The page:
Canadian women take aim at world basketball medal
|Toronto Star 10 Jul 2018 at 15:00|
It would have been easy and understandable had Kim Gaucher called it a career with the Canadian women’s basketball team after the 2016 Rio Olympics, capping off a decade of service with a top eight finish in her second Games, fully confident that she had played a large part in the program’s ascension to one of the best in the world.
And it would have been just as easy and understandable had Nayo Raincock-Ekunwe decided to spend this summer back in the WNBA, making a salary playing the game she loves and building on a solid rookie season with the New York Liberty, honing her estimable skills before rejoining Canada in September for the FIBA World Cup.
But there’s something about the national women’s program that gets in the blood and the soul of the players, giving them a desire to do their very best for the country, to keep alive global medal hopes and send a signal to the next wave of young women players that Canada counts above all.
It’s why the 34-year-old Gaucher was in Edmonton last week for another Canadian training camp and exhibition series, the first of three leading up to the late September worlds in Spain.
“I really enjoy playing for Canada and any time I have an opportunity, I’m going to take it,” said Gaucher, a native of Mission, B.C.
“I feel like the breakthrough to a medal is really right around the corner and it’s fun. I’m playing basketball for my job so why not?”
And it’s why the 26-year-old Raincock-Ekunwe, Toronto-born, B.C.-trained, decided to shut down her North American career for a summer to dedicate her training to the national team program.
“I have no regrets,” she said. “I’m just really at ease with Team Canada, it feels like the right fit for me, the right environment to be in with my life. I’m very happy with my decision.”
Gaucher, about to enter the final year of a three-year contract in France — she’ll be a teammate of fellow Canadian Shona Thorburn in the fall — has become the gold standard against whom younger teammates are measured.
“The young ones get to see, okay, this is what it’s like to be a two-time Olympian, this is how you play, this is how you conduct yourself, this is how you prepare, this is how you train,” said head coach Lisa Thomaidis.
“We can say that all we want but until you see it up close and personal, the strength of the message is a whole lot stronger.”
Raincock-Ekunwe has emerged as a developing force offensively and defensively and will be a focal point on whatever iteration of the team emerges after training camps and exhibition series in Canada, Asia and Europe before the worlds. Her decision to dedicate the summer to preparing to play for Canada means she’ll get every opportunity to fit into a primary role that Thomaidis sees for her.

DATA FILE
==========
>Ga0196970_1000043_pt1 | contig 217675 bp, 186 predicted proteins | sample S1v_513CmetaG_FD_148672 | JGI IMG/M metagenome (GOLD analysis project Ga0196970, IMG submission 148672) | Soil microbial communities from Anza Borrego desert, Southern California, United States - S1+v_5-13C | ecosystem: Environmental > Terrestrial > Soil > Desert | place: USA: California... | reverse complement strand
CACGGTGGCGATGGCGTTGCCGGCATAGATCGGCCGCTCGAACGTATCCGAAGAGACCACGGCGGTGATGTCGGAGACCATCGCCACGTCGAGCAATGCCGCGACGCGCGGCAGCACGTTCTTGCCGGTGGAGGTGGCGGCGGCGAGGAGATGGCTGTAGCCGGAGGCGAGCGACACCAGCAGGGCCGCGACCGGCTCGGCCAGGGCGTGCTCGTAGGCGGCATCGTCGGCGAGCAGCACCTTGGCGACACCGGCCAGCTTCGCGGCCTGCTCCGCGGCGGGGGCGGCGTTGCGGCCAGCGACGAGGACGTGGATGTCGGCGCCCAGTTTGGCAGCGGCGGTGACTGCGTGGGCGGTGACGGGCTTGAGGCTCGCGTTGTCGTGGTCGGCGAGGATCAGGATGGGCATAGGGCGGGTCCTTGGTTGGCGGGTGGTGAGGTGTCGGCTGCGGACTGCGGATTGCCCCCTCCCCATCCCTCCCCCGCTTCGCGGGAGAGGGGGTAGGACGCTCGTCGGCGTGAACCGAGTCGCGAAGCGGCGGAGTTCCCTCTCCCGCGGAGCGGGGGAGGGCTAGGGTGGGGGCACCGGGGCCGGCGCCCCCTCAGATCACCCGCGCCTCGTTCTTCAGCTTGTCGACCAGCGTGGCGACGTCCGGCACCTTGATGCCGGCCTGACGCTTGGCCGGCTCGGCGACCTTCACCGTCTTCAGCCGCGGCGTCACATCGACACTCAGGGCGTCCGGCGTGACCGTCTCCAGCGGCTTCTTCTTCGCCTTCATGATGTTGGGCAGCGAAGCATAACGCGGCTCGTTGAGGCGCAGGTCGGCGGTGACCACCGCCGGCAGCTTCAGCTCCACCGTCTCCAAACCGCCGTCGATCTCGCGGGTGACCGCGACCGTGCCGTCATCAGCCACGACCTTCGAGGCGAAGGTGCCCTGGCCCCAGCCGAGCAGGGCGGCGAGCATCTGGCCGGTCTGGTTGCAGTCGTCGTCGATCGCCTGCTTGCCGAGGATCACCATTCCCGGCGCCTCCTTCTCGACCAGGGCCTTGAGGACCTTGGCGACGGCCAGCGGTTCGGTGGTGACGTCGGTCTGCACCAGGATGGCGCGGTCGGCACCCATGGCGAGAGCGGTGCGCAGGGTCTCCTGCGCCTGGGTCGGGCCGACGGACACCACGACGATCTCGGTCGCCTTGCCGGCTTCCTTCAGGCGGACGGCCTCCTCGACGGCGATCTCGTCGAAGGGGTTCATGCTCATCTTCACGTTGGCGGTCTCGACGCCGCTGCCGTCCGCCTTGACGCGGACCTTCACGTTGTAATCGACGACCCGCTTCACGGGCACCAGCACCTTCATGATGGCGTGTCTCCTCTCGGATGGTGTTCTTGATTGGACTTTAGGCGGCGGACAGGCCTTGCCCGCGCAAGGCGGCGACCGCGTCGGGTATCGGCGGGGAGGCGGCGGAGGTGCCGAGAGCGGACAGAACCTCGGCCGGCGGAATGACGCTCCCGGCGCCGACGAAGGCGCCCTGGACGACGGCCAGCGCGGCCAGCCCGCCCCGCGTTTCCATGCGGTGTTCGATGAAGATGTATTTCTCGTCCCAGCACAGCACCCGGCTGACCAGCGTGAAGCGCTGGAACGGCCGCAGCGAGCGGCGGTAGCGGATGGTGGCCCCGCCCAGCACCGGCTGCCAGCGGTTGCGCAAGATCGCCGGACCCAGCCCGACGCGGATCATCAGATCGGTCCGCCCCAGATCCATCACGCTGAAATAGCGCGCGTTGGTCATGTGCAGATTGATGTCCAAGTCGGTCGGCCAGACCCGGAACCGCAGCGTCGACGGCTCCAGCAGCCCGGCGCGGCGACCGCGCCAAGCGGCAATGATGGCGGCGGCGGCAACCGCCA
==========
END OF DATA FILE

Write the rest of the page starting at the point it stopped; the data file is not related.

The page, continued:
“She’s far and away the most improved player we’ve seen in the recent history, how she’s come along. She’s got a ton of athletic talent and ability and it’s fun to see her talent catch up to her athletic ability,” the coach said. ”She’s going to be key piece for us for sure.”
Gaucher and Raincock-Ekunwe will be two vital parts of a Canadian that’s absolutely a medal contender at the 2018 worlds. There likely to be a handful of holdovers from the Rio Olympics team like Kia Nurse, Miranda Ayim, Miah-Marie Langlois, Michelle and Katherine Plouffe and Nirra Fields along with promising newcomers that could include Kayla Alexander, Jamie Scott, Bridge Carleton, Shaina Pennington and Ruth Hamblin.
Thomaidis will have a wealth of talent to choose from, instead of just finding athletes to fill out the roster, some very, very good players are not going to make the cut.
The athleticism and skill, coupled with the experience gleaned by back-to-back Top Eight finishes at the 2012 London and 2016 Rio Olympics, has made the world sit up and take notice.
Canada, ranked No. 5 in the world, can no longer sneak up on teams.
“It’s cliché but I think we’ve earned that pressure, those expectations. It’s exciting,” Thomaidis said. “We’d much prefer that to back in the old days when there were no expectations on us.
“It’s great that people are expecting us to do well, the climb from 11th in the world to fifth was monumental but the climb to the top three is another huge task and a pretty steep mountain to climb as well.”